We’ve all heard of actors going to extremes to prepare for a part, and James Remar was no exception on 48 Hrs. To get the right look for 48 Hrs bad guy Ganz, actor Remar (who had previously worked with director Walter Hill on 1979 cult classic The Warriors) fully immersed himself in the role.
In order to get into character, Remar would often go without sleep for days before he was due to shoot his scenes. This was in order to give the character a more genuinely psychotic and washed-out look. His rather unorthodox method seems to have paid off, as Remar was widely praised for his chilling performance.
15. The movie was originally developed to star Clint Eastwood and Richard Pryor
We can’t think of a better cop-criminal duo than Nick Nolte and Eddie Murphy, but it could all have been very different… 48 Hrs. was originally supposed to have been made in the late 70s, and was intended to star Clint Eastwood as the cop and Richard Pryor as the criminal.
Eastwood turned the film down, however, to make Escape from Alcatraz instead, as he wanted to play a criminal rather than another cop. As a result, the production went into turnaround and was put on hold for several years. Luckily, producers did not forget the project, and decided to revive 48 Hrs just two years later, starring a different duo.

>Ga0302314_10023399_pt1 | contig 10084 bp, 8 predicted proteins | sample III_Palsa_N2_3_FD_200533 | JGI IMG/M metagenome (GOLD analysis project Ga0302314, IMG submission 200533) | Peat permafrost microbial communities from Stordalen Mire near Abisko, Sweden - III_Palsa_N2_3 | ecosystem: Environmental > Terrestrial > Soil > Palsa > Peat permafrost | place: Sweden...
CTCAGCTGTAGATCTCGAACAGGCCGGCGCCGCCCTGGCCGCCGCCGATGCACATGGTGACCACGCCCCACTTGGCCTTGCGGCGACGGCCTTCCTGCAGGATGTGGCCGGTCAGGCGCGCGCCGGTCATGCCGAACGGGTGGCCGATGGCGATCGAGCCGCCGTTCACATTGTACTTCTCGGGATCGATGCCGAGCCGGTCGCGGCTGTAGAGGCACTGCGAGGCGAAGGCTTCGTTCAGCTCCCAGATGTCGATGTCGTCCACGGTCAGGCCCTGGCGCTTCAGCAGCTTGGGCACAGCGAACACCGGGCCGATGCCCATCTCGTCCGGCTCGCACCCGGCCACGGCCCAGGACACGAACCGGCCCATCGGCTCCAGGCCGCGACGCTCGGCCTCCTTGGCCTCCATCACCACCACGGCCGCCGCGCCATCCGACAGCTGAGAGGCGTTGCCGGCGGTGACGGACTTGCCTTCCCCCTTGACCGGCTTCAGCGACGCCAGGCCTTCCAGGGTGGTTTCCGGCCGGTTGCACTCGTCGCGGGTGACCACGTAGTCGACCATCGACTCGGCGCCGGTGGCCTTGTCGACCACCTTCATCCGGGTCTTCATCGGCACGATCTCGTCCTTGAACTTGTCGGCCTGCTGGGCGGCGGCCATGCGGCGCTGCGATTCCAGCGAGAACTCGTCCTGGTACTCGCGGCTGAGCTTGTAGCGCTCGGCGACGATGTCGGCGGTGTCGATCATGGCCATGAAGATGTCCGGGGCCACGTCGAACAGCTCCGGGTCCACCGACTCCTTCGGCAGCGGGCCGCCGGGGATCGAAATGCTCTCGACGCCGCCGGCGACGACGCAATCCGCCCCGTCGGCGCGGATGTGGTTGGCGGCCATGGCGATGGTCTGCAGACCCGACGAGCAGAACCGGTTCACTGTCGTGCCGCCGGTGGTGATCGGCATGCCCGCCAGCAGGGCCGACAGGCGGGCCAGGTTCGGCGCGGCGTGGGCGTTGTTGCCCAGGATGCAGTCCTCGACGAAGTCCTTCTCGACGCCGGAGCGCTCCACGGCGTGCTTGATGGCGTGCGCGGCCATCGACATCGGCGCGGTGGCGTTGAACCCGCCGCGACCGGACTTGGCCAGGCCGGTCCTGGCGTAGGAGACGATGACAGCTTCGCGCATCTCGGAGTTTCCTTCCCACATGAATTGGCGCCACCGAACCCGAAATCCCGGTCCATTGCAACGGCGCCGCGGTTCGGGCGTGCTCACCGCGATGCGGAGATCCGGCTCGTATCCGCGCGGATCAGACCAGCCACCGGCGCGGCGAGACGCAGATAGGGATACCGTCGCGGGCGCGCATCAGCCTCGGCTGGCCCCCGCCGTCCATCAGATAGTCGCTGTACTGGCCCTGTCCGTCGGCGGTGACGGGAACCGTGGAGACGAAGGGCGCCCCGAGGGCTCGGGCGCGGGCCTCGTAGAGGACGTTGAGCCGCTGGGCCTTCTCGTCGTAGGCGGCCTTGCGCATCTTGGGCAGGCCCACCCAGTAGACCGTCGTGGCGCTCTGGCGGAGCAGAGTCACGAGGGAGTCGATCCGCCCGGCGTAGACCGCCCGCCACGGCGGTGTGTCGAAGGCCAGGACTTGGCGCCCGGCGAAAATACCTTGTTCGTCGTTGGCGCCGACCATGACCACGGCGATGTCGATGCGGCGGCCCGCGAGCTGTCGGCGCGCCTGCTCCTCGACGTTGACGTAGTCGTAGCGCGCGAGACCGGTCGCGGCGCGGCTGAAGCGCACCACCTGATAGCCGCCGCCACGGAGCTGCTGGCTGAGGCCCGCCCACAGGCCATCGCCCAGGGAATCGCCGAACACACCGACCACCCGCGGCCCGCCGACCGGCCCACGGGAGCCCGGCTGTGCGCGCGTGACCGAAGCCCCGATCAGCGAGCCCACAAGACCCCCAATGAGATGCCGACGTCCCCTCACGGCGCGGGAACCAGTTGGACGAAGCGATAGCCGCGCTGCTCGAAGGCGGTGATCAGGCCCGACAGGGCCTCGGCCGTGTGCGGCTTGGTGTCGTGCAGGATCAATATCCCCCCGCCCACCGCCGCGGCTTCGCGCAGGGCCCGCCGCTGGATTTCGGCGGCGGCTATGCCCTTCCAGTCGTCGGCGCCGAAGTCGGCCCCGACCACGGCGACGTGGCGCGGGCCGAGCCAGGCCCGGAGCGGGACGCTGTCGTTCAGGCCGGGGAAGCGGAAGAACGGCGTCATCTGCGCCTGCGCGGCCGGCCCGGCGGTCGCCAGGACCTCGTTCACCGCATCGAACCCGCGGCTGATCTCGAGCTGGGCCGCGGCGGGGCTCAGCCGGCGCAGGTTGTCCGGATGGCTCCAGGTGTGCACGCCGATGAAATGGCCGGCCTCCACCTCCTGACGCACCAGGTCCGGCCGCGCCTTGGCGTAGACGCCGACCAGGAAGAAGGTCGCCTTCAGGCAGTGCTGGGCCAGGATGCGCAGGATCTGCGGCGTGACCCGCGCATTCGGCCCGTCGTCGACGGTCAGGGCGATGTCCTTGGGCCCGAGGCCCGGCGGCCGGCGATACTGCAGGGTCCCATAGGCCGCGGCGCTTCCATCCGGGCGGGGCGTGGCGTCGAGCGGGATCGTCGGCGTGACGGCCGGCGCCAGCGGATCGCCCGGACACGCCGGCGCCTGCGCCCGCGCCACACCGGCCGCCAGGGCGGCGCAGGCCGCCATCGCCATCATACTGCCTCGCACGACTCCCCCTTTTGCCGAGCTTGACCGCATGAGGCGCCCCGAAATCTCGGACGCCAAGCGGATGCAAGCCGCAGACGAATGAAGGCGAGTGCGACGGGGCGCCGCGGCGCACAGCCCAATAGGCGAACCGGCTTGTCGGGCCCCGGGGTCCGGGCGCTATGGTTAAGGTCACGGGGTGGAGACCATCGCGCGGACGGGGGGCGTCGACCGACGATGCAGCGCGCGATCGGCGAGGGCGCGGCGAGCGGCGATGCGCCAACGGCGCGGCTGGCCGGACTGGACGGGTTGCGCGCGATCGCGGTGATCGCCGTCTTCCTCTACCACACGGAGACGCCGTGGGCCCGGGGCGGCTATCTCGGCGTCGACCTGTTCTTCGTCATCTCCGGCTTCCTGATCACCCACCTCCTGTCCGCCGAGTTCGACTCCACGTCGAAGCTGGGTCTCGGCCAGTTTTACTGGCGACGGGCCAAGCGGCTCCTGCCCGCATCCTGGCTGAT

14. Gregory Hines and Denzel Washington were sought to star before Murphy
The role of 48 Hrs’ Reggie Hammond was first offered to Gregory Hines, who had to turn it down due to scheduling conflicts. Eddie Murphy has since confessed he was not even second choice for Reggie, with Richard Pryor and Denzel Washington both being considered before him. According to writer Hill, ‘Paramount felt that the combination of Nick Nolte and a good black actor would be commercial’.
According to Murphy, at the time of casting, his agent was Hill’s girlfriend, which played a part in landing him the role. The film would become Murphy’s lucky break, quickly catapulting him into stardom.
13. Sylvester Stallone, Mickey Rourke and Burt Reynolds were considered for Nick Nolte’s role
We can’t imagine anyone else in the role of Jack Cates, and luckily we don’t have to – but Nick Nolte wasn’t actually first in line for the part. The role was first offered to several other high-profile actors before casting directors finally turned to Nolte. Actors who were in the running for the role included Mickey Rourke (then a hot up-and-coming actor) and Burt Reynolds (one of the biggest stars in the world at the time).
However, perhaps one of the most famous faces to have been considered for 48 Hrs. was legendary Rocky actor Sylvester Stallone. Two years after 48 Hrs., Rourke and Stallone would both come close to starring in the movie that made Eddie Murphy a true superstar: Beverly Hills Cop.
12. It was praised for its ethnically diverse casting choices
We’ve already discussed how the 48 Hrs filmmakers were keen to cast a black actor in the lead role. However, their decision to include non-white actors didn’t end with casting Murphy. There were a total of seven black actors in the movie; relatively groundbreaking for 1980s Hollywood.
Not only this, but 200 of the extras involved were black, as well as a band (The Bus Boys) consisting predominately of black musicians providing much of the soundtrack. According to the November-December 1982 edition of Coming Attractions magazine, the film was ‘one of the rare Hollywood movies in recent years to make major use of black talent.’